Drudge Report Asks Most Pressing Question Of Our Time: Is Pope Francis The Antichrist?


Pope Francis has positioned himself as the enemy of the American right-wing with his talk of economic inequality, global warming, his tepid welcoming of gay people, and his olive branch to Muslims worldwide.

Given how quickly he’s fallen out of favor with the religious right, is it any wonder that Rapture-watchers are now asking whether Pope Francis is “the Antichrist.” In fact, the question is so pressing that The Drudge Report explored it on Wednesday, pondering in a headline if the Pope was the Antichrist.

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The spirit of the antichrist

Antichrist appears exactly five times in the Bible, and all of them are in John.

The first time, in 1 John 2:18, the name appears as a warning against people who deny Christ:

Dear children, this is the last hour; and as you have heard that the antichrist is coming, even now many antichrists have come. This is how we know it is the last hour.

It’s worth noting that people have been writing commentary about the Gospel of John since the 3rd century of the common era. This is a long hour.

It appears several other times throughout 1 John (2:22, 4:3) and 2 John (1:7), all of them warning about individuals who would deny the divinity of Christ. Nowhere in John does it suggest the antichrist is a single individual; in fact, 1 John 2:18 even says that there have been multiple antichrists (see above).

This is because antichrist is not a proper noun; it’s a general noun, like anti-discrimination, anti-hate, anti-bigotry, or Antisemitism.

So already The Drudge Report is off to a bad start, but it gets even worse: there’s a long history of bloody violence between Catholicism and Protestantism, and Protestants throughout history have made it a hobby of accusing the Pope of being the Antichrist. It’s anti-Catholicism in it’s purest form, a phenomenon deeply rooted in the American religious right.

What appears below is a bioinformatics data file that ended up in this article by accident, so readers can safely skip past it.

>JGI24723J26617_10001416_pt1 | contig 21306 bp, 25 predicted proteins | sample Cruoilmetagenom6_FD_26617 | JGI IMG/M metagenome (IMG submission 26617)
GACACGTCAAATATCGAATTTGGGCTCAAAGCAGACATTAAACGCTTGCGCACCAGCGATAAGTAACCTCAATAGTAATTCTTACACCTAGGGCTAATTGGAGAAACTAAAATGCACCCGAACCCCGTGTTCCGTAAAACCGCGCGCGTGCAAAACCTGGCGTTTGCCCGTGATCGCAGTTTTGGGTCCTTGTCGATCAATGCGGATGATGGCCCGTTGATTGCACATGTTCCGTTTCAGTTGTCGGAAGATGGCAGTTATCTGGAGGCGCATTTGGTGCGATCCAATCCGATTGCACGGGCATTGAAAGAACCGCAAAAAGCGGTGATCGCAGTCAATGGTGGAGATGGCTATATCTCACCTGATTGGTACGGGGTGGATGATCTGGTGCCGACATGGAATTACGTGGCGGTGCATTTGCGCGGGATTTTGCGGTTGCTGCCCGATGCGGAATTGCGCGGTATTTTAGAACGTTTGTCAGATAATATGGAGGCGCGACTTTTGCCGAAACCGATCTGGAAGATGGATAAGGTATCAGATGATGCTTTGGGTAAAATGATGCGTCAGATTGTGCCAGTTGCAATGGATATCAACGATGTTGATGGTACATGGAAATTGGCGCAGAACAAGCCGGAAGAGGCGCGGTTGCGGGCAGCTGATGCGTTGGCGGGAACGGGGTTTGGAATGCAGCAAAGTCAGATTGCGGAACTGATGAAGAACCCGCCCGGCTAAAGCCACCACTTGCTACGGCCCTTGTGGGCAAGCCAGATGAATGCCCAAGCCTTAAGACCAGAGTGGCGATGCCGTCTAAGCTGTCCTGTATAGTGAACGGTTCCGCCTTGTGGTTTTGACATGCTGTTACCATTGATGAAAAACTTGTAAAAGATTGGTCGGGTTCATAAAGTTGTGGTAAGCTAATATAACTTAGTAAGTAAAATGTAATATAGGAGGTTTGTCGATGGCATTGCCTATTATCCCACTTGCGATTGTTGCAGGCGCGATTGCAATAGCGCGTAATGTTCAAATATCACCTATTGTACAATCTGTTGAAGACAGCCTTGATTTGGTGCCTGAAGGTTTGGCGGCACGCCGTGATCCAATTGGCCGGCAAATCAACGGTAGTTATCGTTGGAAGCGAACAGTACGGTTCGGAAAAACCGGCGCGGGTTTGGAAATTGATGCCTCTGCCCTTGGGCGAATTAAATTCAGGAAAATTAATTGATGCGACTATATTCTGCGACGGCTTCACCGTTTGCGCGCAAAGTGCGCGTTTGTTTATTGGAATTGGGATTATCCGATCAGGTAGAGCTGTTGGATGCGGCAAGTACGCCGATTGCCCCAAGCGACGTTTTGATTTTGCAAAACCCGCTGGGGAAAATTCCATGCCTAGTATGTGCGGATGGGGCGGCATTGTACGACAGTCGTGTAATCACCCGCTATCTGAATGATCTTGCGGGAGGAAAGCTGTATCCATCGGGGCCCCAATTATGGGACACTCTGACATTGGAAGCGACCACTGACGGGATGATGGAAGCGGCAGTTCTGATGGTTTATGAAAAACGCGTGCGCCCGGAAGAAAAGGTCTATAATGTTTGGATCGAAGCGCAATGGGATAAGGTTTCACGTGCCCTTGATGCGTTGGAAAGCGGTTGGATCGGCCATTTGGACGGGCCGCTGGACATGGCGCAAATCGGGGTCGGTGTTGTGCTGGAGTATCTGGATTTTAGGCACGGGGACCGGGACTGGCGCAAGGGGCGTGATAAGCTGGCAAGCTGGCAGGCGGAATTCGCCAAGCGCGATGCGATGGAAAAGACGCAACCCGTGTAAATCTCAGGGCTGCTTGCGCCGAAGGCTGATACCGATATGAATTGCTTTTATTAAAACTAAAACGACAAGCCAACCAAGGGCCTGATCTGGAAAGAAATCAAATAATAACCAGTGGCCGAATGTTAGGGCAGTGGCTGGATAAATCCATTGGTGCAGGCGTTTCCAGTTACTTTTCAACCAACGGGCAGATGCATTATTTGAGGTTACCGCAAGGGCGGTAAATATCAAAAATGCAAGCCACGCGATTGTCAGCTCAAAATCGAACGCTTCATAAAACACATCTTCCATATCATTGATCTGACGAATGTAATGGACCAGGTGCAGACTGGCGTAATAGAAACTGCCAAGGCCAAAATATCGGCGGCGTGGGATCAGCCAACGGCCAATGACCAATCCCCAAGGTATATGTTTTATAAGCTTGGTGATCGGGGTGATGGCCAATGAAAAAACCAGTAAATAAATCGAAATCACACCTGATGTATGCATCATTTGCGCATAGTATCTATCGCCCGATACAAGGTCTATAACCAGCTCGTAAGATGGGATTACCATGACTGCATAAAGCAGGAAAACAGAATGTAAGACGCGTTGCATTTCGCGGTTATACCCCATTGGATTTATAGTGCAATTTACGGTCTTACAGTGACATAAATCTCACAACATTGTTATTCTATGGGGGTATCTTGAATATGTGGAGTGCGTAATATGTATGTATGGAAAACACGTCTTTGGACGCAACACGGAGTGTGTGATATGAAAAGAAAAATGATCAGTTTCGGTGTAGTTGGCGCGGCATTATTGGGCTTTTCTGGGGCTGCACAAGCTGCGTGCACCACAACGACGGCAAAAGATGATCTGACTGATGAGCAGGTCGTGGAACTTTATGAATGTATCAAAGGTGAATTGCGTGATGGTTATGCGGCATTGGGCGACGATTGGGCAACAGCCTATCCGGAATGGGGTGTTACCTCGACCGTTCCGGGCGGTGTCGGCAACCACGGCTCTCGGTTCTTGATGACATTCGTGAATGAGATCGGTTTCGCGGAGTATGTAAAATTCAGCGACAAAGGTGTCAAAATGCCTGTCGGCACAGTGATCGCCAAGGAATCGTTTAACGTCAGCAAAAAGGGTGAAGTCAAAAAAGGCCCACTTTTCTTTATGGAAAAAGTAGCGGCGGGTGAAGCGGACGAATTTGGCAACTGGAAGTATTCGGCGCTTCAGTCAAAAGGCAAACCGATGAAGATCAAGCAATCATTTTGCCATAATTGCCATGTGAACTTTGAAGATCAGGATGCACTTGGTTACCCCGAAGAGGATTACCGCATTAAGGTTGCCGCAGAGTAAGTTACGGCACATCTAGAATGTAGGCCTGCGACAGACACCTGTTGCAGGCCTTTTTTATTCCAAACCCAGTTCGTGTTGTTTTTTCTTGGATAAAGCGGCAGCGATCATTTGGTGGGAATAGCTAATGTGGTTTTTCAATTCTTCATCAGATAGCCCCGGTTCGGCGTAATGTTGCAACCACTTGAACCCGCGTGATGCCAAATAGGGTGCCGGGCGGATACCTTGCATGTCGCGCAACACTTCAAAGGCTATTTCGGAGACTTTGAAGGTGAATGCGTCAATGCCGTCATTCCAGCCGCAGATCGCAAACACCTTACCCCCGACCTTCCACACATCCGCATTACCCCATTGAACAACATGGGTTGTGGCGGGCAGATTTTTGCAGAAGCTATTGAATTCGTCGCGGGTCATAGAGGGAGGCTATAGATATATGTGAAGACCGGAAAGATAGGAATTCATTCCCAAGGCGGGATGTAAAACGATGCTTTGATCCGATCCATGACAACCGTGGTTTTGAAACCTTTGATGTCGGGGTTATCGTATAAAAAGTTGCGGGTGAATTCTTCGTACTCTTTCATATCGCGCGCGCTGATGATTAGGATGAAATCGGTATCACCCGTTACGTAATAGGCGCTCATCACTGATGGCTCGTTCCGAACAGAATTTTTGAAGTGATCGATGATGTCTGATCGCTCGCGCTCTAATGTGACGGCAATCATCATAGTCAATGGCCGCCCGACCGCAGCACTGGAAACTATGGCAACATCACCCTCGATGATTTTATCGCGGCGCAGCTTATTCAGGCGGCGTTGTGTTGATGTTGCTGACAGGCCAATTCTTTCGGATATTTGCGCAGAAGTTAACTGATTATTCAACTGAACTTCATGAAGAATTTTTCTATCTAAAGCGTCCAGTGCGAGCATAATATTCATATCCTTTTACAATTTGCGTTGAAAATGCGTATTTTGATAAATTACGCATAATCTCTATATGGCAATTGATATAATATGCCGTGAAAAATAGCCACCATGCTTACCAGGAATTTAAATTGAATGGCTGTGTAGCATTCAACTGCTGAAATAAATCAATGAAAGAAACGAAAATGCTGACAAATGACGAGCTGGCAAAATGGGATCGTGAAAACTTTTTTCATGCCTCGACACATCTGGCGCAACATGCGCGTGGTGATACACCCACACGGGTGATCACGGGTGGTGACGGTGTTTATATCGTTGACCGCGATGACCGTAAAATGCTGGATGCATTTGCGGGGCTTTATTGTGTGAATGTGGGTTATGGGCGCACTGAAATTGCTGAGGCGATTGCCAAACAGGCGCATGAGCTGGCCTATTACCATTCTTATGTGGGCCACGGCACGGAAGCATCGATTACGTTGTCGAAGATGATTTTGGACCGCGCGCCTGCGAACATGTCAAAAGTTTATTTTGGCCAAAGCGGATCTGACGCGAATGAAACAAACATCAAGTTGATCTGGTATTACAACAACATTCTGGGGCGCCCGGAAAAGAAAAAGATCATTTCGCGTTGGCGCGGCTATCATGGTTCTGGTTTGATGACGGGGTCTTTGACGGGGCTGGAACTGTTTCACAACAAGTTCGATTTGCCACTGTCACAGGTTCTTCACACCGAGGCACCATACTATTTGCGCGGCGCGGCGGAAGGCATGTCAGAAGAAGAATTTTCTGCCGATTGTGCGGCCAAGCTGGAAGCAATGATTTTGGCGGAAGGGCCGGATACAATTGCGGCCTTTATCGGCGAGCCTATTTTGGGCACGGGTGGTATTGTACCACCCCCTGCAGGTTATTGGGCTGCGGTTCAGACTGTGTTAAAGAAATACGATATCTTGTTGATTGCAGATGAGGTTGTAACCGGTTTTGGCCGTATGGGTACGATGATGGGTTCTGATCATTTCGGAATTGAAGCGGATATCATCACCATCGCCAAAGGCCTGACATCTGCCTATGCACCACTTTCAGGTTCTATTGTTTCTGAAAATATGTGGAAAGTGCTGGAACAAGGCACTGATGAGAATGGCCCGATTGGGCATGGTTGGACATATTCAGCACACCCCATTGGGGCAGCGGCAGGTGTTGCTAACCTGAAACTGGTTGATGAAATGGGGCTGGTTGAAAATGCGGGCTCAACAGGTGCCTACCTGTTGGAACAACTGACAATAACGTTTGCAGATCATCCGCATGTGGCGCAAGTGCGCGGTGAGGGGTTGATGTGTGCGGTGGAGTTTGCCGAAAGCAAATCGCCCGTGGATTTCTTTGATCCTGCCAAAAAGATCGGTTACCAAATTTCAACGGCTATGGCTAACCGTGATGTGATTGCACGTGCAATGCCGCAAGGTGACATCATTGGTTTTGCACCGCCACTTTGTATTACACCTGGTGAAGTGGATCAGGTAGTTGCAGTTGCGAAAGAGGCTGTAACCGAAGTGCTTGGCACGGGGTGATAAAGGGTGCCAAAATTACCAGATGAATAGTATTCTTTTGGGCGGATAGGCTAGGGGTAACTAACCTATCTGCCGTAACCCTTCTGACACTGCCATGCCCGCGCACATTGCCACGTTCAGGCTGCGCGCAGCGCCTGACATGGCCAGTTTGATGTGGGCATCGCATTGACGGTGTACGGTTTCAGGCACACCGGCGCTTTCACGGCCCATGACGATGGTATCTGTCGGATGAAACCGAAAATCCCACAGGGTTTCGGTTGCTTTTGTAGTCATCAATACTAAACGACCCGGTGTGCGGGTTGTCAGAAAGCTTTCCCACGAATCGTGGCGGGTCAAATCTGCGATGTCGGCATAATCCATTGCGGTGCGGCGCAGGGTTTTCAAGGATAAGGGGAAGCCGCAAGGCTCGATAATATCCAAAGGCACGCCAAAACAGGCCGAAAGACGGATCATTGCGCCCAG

That the Drudge Report would indulge in this ancient blood feud shouldn’t surprise anyone. In their piece, the report links to a Charisma News article that explains “Why So Many People Think Pope Francis Is the Antichrist.” The answer is because they’re Biblical illiterates, but the post asks whether Francis’ role as the “Antichrist” is symbolic of the toxic “End of Days” theology and the second coming of Christ:

If you type “is Pope Francis antichrist” into Google, you’ll get about 425,000 results in .37 seconds. By way of comparison, if you ask Google the same question about Pope Benedict you only get 137,000 and it takes a little longer—.47 seconds.

Well, that settles it. Google is never wrong.

The Charisma News piece also cites a Gallup poll from earlier in July that found the Pope’s popularity has taken a nosedive among conservatives.

Also on the list of evidence convincing people that the Pope is the “Antichrist” is that the Pope has “warmed up to Islam.”

The author, Jennifer LeClaire, concludes by citing “chatter,” and asking if the Pope’s presence predicts the final days before the mythical and eternally delayed Rapture (it’s easier to get a flight from LaGuardia Airport that it is Jesus Airlines, clearly):

Could Francis be the final pope before Christ’s return? Could he be the Antichrist? Is he the False Prophet? The chatter continues.

Here’s what we know: More than 50 years ago, a Jesuit priest predicted the resignation of Pope Benedict—to the day—and now Tom Horn, who worked with Cris Putnam to unveil a 900-year-old prophecy buried in the library at the Vatican that describes a series of 112 popes, and others are looking at his research. “Was he divinely inspired? Was he demonically inspired?” Horn asks. “Because we know demons know things about times and dispensations, too.”

These are strange days in which we live. How do you feel about the Pope’s stand on homosexuality, Islam, capitalism and the New World Order?

The answer, of course, is no. There’s no such thing as the end of days, the Rapture, or the antichrist. But people will believe anyway, because they want the easy way out.


Feature image via Wikimedia Commons

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